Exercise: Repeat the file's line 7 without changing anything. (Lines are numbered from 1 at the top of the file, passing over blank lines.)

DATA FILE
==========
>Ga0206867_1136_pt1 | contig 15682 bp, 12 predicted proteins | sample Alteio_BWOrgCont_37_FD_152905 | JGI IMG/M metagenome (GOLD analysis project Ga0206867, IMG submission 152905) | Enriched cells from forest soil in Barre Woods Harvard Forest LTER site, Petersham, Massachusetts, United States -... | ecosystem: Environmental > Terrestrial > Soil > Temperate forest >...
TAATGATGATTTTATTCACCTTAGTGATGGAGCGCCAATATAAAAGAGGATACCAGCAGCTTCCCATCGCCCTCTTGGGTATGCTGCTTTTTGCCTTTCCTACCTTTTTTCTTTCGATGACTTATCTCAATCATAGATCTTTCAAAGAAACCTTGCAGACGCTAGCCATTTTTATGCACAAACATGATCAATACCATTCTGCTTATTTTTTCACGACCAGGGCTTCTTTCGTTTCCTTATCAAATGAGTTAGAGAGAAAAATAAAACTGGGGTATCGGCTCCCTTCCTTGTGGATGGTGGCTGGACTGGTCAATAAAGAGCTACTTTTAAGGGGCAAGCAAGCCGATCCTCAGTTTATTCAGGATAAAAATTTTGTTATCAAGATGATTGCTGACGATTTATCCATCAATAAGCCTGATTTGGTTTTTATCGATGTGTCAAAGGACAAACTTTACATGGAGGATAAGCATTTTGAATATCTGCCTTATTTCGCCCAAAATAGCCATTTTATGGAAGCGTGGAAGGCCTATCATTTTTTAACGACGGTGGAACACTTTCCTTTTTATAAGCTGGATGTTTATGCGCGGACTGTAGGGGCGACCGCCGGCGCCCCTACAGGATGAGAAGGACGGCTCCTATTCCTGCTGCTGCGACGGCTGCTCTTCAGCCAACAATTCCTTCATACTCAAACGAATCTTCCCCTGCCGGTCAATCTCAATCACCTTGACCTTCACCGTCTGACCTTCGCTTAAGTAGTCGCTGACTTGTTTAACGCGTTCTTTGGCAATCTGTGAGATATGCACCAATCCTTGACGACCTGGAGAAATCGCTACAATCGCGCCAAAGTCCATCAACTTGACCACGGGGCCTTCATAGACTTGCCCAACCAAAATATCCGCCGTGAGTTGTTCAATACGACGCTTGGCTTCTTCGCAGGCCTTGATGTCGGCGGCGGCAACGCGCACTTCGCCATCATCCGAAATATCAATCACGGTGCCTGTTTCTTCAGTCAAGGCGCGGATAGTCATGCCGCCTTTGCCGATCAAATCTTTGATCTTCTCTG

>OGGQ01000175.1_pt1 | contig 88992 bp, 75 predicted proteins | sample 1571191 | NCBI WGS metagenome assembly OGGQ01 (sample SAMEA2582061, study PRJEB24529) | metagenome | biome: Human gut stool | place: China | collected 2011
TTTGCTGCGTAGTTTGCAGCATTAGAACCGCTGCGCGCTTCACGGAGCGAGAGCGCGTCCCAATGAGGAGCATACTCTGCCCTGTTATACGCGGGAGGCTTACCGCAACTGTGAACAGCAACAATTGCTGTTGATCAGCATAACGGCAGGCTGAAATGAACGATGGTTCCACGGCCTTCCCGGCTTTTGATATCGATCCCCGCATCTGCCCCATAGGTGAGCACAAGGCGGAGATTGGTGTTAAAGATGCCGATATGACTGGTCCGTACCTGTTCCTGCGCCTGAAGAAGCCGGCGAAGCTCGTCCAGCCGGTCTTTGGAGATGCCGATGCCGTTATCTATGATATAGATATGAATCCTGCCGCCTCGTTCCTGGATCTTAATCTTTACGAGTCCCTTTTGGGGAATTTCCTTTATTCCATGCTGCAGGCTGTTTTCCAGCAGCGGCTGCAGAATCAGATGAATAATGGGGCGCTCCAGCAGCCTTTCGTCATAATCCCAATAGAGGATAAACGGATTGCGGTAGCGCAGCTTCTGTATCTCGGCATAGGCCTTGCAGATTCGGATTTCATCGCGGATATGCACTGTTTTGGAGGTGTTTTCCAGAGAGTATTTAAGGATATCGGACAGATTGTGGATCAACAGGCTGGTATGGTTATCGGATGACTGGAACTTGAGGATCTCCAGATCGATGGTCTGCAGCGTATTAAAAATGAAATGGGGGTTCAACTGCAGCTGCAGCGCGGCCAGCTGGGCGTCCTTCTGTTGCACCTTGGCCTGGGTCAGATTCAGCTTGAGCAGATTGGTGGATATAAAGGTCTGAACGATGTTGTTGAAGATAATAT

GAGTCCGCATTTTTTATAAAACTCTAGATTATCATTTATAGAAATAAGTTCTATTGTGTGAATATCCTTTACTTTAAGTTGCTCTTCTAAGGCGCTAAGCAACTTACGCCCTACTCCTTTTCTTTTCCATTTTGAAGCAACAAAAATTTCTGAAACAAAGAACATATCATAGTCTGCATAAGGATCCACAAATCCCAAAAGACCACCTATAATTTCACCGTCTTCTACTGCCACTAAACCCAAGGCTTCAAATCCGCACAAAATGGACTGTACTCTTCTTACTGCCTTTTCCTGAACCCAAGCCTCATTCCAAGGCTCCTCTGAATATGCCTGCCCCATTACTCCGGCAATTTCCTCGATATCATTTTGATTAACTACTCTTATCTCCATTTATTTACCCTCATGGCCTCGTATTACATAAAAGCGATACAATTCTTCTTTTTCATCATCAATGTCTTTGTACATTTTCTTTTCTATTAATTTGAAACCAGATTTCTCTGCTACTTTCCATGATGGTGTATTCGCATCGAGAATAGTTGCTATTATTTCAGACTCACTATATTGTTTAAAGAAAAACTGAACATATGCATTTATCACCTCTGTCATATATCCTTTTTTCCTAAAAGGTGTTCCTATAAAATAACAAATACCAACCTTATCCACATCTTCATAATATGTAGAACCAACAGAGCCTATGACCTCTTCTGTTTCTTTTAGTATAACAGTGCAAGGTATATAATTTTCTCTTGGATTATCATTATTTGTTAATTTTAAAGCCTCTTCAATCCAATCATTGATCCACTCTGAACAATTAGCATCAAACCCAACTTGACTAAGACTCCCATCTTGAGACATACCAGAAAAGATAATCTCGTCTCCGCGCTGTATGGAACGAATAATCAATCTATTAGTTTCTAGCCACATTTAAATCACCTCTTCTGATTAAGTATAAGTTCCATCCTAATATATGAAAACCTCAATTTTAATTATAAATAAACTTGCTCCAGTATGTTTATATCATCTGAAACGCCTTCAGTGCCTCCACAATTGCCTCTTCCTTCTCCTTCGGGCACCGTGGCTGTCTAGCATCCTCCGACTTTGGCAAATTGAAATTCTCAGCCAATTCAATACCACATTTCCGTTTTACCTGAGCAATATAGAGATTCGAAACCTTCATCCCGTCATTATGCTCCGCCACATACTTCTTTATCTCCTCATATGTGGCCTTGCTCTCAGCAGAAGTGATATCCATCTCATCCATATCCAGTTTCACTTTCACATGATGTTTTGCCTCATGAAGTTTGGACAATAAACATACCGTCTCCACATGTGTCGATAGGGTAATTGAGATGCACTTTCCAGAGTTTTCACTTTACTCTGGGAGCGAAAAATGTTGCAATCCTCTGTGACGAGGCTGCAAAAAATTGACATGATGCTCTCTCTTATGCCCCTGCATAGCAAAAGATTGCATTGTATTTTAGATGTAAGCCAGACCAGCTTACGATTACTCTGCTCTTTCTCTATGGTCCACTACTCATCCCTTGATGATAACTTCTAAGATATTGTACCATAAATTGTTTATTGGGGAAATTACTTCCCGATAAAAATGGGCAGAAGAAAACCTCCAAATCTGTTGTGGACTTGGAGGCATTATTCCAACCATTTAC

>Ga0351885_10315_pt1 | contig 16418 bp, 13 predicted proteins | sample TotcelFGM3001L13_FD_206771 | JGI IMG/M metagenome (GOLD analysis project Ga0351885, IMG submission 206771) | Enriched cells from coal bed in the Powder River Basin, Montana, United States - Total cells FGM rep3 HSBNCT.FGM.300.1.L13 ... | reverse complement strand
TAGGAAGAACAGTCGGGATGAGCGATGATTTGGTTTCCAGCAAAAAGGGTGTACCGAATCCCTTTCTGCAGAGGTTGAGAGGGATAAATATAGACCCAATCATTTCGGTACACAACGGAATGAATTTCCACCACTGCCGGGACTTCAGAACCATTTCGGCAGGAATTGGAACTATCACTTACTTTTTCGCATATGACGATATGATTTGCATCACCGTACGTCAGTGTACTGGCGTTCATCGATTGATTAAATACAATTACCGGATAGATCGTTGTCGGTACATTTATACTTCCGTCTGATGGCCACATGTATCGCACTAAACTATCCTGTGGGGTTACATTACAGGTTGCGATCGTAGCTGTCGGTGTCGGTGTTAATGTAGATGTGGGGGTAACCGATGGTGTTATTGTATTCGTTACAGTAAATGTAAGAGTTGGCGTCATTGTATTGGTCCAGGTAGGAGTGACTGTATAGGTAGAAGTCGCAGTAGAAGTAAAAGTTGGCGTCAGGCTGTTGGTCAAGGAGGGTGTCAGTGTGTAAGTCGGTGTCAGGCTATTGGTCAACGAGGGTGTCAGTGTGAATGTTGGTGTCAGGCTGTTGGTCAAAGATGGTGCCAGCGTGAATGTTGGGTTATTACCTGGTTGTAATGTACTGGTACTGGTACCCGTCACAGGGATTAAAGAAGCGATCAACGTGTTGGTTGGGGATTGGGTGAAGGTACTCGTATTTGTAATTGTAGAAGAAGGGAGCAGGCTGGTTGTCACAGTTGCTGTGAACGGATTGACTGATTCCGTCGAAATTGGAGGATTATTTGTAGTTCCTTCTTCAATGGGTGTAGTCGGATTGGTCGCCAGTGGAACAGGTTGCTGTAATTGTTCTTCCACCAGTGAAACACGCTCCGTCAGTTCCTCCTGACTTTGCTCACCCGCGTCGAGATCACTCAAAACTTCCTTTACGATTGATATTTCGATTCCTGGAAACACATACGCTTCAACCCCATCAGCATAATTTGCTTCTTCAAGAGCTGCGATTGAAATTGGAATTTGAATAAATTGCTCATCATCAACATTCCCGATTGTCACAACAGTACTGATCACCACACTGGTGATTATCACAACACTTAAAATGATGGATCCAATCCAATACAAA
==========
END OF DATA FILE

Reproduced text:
TAGGAAGAACAGTCGGGATGAGCGATGATTTGGTTTCCAGCAAAAAGGGTGTACCGAATCCCTTTCTGCAGAGGTTGAGAGGGATAAATATAGACCCAATCATTTCGGTACACAACGGAATGAATTTCCACCACTGCCGGGACTTCAGAACCATTTCGGCAGGAATTGGAACTATCACTTACTTTTTCGCATATGACGATATGATTTGCATCACCGTACGTCAGTGTACTGGCGTTCATCGATTGATTAAATACAATTACCGGATAGATCGTTGTCGGTACATTTATACTTCCGTCTGATGGCCACATGTATCGCACTAAACTATCCTGTGGGGTTACATTACAGGTTGCGATCGTAGCTGTCGGTGTCGGTGTTAATGTAGATGTGGGGGTAACCGATGGTGTTATTGTATTCGTTACAGTAAATGTAAGAGTTGGCGTCATTGTATTGGTCCAGGTAGGAGTGACTGTATAGGTAGAAGTCGCAGTAGAAGTAAAAGTTGGCGTCAGGCTGTTGGTCAAGGAGGGTGTCAGTGTGTAAGTCGGTGTCAGGCTATTGGTCAACGAGGGTGTCAGTGTGAATGTTGGTGTCAGGCTGTTGGTCAAAGATGGTGCCAGCGTGAATGTTGGGTTATTACCTGGTTGTAATGTACTGGTACTGGTACCCGTCACAGGGATTAAAGAAGCGATCAACGTGTTGGTTGGGGATTGGGTGAAGGTACTCGTATTTGTAATTGTAGAAGAAGGGAGCAGGCTGGTTGTCACAGTTGCTGTGAACGGATTGACTGATTCCGTCGAAATTGGAGGATTATTTGTAGTTCCTTCTTCAATGGGTGTAGTCGGATTGGTCGCCAGTGGAACAGGTTGCTGTAATTGTTCTTCCACCAGTGAAACACGCTCCGTCAGTTCCTCCTGACTTTGCTCACCCGCGTCGAGATCACTCAAAACTTCCTTTACGATTGATATTTCGATTCCTGGAAACACATACGCTTCAACCCCATCAGCATAATTTGCTTCTTCAAGAGCTGCGATTGAAATTGGAATTTGAATAAATTGCTCATCATCAACATTCCCGATTGTCACAACAGTACTGATCACCACACTGGTGATTATCACAACACTTAAAATGATGGATCCAATCCAATACAAA